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2016 OECD Economic Surveys: Indonesia 2016

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This 2016 OECD Economic Survey of Indonesia examines recent economic developments, policies and prospects. The special chapters cover: Regional Development and Public Spending.

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Improving the allocation and efficiency of public spending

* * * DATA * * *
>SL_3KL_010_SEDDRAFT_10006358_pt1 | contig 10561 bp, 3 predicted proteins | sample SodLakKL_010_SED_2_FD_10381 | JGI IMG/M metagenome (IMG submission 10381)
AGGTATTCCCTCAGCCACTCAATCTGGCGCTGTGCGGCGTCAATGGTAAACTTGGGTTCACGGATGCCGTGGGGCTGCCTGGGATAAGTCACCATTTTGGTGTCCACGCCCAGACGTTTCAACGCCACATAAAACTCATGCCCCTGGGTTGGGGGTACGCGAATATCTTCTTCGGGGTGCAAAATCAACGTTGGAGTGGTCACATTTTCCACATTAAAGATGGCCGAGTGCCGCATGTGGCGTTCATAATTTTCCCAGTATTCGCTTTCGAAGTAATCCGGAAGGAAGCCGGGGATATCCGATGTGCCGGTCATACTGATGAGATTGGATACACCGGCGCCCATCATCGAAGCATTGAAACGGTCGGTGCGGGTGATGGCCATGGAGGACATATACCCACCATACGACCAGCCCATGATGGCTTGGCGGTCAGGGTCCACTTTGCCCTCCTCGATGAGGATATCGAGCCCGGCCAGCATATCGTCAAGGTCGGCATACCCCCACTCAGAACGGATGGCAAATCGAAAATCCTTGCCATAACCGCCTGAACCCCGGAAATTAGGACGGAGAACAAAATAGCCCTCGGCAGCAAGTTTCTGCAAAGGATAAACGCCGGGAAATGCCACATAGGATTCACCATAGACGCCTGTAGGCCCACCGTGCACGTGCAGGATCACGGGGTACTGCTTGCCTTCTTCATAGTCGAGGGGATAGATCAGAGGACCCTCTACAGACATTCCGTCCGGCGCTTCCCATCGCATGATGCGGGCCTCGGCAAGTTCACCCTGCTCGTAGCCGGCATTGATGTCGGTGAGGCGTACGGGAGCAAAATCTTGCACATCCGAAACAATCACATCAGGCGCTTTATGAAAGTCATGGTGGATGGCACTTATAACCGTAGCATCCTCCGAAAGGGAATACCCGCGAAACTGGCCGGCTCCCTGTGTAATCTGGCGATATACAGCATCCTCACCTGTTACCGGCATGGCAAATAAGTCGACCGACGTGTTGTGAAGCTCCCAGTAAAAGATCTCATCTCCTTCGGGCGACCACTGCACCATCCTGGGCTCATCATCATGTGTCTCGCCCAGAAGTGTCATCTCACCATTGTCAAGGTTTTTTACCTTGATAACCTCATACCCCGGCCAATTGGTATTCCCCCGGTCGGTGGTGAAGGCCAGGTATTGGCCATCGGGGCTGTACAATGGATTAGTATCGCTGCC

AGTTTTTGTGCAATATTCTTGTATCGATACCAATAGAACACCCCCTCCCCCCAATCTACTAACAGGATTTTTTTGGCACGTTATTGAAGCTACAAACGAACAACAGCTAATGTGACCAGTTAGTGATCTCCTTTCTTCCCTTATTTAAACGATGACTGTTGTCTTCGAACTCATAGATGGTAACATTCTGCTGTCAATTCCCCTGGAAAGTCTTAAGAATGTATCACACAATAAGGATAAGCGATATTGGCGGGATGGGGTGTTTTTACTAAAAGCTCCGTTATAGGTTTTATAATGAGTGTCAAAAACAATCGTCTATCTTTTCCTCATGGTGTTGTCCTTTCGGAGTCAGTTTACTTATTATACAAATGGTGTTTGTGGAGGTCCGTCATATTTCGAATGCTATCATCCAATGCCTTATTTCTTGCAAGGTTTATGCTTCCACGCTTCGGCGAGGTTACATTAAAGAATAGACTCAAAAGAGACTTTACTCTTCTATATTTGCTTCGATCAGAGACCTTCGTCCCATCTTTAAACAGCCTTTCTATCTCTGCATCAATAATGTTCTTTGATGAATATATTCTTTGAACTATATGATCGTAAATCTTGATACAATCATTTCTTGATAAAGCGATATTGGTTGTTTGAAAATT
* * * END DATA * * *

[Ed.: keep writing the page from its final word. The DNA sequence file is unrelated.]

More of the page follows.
Indonesia's fiscal position is generally sound and policy making prudent. However, the country still faces important challenges in terms of economic and social development. Infrastructure, education, health and social security are all spending areas that the government is trying to improve further, because the nation has yet to converge to the superior outcomes achieved by other countries at a similar level of development. The government's size is small, and raising more revenues will take time, which forces the authorities to get the most out of existing resources and prioritise enhancing the efficiency of public spending. To achieve such an improvement a whole-of-government approach is required, including in the budgeting process and in the establishment of medium-term goals. A key element of Indonesia's recent history lies in the tremendous efforts as from the late 1990s to go from a very centralised system of governance towards one with several nested levels of government. According to some metrics it was a success. Nonetheless, despite the considerable resources already devoted to decentralisation, there is still ample room for improvement in terms of coordination, transparency, accountability and service provision. More broadly, moving away from spending objectives and adopting performance-based incentives would lift outcomes. At the national level, Indonesia would also benefit from scrapping a certain number of inefficient expenditures, such as energy and fertiliser subsidies, and from concentrating on those policies with the highest payoffs, like filling infrastructure gaps and expanding conditional cash transfer schemes. While public employment, especially by some subnational governments, could be streamlined, improving its capacity should be the focus, including for teachers. The fight against corruption should continue by all available means, in particular with a more generalised use of electronic public procurement.

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